Ambassador Pyatt’s Remarks at Opening of the Museum on Philhellenism in Athens, Greece.
Kalimera sas. Minister Vlassis, Minister Stefanis, my dear friend Governor Patoulis, colleagues, and friends, it is a great pleasure for me to join you here today for the special opening of the Society for Hellenism and Philhellenism’s Museum on Philhellenism. I hope it’s easier to say in Greek!
Our Embassy is very proud to support the museum’s exhibition on “American Philhellenism” as part of our year-long campaign to commemorate the Greek bicentennial and the two hundred years of friendship between our great democracies.
We’re very proud to welcome the museum to the Greek cultural scene, and we’re excited by how this exhibit highlights the historic ties between Greece and the United States as part of its debut.
I really want to say a special thank you to our close partners at the Society for Hellenism and Philhellenism, Constantinos Velentzas and Fotis Papathanasiou. I especially want to recognize Constantinos, since he’s really the heart of the museum, and the museum largely features his unique collection.
I also want to acknowledge the Embassy’s continuing partnership with the Greece 2021 Committee and the really important work that the Committee is doing to educate citizens about the importance and the symbolism of this bicentennial. I can remember very well the emotion surrounding the American bicentennial in 1976, and it was really inspiring for me to see so many of those same feelings last March 25th around the launch of the Greek bicentennial.
I had the special opportunity to preview the museum a few weeks ago, and I know it has a very important story to tell about the far-reaching impact of the Greek Revolution not just on the United States but throughout the world.
Ancient Athenian ideals are a source of inspiration and pride for everyone who enjoys the rights and freedoms of democracy. This was made very clear on Greek Independence Day when buildings around the United States and indeed around the world were turned blue and white, as leaders celebrated Greek independence. President Biden, a very close friend of Greece throughout his political career, and Secretary of State Blinken sent strong messages honoring the day and expressing their commitment to our shared future.
As President Biden said in his address to the Greek people last month, “I’m incredibly proud to be the American president who will help launch the next 200 years of our close cooperation and friendship.”
Though European philhellenism is well known, I’m really delighted that the museum does such a good job of shedding light on a topic that does not get enough attention: the brave efforts of American women and men who 200 years ago stood shoulder to shoulder with Greeks to help Greece reclaim its birthright of democracy and independence.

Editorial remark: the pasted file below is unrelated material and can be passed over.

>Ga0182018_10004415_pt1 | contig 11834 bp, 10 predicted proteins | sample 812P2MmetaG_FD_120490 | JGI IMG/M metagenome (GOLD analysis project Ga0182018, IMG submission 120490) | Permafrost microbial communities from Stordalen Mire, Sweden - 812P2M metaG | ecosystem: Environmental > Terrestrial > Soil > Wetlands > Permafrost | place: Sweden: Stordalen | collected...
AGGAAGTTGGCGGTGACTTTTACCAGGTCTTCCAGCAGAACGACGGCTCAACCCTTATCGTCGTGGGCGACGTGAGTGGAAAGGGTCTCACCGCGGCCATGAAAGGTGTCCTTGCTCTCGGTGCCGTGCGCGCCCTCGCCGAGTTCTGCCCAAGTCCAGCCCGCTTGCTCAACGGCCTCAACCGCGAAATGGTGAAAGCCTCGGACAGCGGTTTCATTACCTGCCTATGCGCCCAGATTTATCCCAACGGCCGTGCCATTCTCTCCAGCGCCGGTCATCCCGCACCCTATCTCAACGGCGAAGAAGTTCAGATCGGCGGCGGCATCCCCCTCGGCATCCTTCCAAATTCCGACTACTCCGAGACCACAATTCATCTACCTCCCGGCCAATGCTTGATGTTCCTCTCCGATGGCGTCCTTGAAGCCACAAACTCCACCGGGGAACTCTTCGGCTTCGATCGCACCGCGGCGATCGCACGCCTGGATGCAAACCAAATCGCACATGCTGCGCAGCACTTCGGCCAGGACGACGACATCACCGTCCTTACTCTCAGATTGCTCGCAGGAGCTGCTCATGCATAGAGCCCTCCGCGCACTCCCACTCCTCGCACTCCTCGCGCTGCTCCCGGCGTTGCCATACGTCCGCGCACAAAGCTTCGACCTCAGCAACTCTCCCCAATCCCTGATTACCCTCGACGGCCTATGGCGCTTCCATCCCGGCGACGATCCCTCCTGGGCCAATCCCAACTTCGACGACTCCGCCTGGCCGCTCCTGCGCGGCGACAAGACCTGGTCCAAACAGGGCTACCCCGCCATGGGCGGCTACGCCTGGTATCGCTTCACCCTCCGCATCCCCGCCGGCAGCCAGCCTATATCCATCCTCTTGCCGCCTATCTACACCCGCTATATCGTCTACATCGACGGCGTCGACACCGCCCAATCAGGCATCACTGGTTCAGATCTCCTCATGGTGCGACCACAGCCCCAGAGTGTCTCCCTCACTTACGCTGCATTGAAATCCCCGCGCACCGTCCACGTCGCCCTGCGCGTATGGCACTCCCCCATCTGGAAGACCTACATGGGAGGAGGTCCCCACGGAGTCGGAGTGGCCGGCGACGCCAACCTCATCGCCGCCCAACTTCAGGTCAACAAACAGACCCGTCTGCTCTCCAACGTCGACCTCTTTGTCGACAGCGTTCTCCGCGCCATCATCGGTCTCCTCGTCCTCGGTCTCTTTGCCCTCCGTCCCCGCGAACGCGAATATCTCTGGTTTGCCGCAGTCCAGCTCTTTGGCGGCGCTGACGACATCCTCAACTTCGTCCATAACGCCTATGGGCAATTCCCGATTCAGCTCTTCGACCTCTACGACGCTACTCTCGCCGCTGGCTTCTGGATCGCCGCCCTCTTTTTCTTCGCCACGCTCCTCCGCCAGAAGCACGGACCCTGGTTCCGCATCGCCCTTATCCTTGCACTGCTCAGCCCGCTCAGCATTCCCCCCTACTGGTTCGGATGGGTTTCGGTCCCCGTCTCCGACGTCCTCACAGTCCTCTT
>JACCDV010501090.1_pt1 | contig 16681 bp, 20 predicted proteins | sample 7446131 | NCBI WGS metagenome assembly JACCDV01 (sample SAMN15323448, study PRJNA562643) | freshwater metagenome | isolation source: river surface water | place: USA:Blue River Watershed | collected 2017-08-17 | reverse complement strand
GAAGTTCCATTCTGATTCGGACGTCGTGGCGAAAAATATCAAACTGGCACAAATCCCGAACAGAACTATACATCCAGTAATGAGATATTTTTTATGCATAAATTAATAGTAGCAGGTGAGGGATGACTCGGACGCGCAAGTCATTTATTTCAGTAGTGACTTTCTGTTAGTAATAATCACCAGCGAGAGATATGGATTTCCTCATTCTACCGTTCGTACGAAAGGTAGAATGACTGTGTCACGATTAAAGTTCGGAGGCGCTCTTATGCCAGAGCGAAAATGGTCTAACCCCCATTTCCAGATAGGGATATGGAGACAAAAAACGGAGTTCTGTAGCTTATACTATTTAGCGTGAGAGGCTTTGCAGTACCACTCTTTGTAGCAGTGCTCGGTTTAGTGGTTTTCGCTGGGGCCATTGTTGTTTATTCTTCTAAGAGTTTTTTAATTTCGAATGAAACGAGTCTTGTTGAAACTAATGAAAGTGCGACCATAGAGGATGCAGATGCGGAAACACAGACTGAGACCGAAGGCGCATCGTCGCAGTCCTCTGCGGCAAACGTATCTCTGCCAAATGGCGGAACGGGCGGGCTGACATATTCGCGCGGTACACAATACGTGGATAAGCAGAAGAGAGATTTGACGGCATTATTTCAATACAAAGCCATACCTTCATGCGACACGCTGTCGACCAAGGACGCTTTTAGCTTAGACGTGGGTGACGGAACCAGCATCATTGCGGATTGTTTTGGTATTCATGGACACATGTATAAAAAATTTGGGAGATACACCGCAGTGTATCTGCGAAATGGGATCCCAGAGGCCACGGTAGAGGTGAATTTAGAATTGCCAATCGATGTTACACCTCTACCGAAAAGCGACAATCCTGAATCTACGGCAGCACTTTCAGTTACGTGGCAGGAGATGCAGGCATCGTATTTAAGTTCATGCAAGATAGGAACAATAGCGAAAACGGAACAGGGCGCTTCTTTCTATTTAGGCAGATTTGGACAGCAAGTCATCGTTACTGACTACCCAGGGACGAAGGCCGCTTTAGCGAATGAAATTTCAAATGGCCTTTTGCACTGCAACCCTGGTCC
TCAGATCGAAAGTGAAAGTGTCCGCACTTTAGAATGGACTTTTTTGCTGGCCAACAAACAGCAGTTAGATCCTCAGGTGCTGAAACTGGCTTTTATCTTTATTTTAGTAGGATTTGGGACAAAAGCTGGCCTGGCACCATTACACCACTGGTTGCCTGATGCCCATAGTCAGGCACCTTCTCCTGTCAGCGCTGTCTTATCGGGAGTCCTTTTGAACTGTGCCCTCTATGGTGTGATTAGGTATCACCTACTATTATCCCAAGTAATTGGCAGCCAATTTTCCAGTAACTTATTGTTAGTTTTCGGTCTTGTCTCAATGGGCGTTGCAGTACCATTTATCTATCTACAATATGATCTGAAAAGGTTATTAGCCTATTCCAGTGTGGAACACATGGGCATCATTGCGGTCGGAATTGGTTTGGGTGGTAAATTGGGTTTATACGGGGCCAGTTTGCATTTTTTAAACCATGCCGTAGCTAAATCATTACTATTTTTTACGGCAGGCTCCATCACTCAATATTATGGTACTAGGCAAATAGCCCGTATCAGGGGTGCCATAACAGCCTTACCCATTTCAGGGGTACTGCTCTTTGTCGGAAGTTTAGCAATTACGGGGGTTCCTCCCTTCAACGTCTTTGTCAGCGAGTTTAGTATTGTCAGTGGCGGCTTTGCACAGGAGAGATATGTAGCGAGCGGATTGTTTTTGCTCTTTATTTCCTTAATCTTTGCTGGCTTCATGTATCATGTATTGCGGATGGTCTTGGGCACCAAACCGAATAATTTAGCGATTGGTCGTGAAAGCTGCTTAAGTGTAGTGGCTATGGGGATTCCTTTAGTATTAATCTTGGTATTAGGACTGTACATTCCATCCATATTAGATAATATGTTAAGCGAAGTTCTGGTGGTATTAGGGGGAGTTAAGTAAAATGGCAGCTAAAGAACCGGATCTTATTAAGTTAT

The Greek and American revolutions are uniquely intertwined, inspired by the same democratic ideals and values. And American philhellenes had an important impact on the early development of U.S.-Greece relations, which I am proud to say today are at an all-time high.
We are delighted to include the “American Philhellenism” exhibition in the Embassy’s celebration, “USA and Greece: Celebrating 200 Years of Friendship.” In partnership with cultural and educational institutions around the country, cities, and individual citizens, we will seek to reaffirm and honor the unwavering bond between our democracies and strengthen the cooperation between our peoples that will be so important to the future of both our countries.
I also want to take a minute today to thank the Society for Hellenism and Philhellenism for honoring Special Presidential Envoy for Climate John Kerry with the inaugural Lord Byron Prize later this month. I owe a special debt of gratitude to Secretary Kerry, since it’s under his tenure that Mary and I first came to Greece. So I was delighted to learn that Special Envoy Kerry is in fact a direct descendant of the American philhellene Thomas Lindall Winthrop, who chaired the Philhellenic Committee of Boston, and of course, Secretary Kerry has continued Winthrop’s legacy of supporting Greece throughout his career.
I want to underline that American society has been enriched from its earliest days by our relationship with Greece and the Greek people. And I’m extremely confident that even two hundred years from now, the United States will continue to stand by Greece as our trusted ally and partner. So as we celebrate Greece’s bicentennial and look towards the future of our alliance, I’m proud to reaffirm the cry, Zito i Ellada (Long Live Greece). Zito i Ameriki (Long Live America). Efcharisto poli (Thank You Very Much).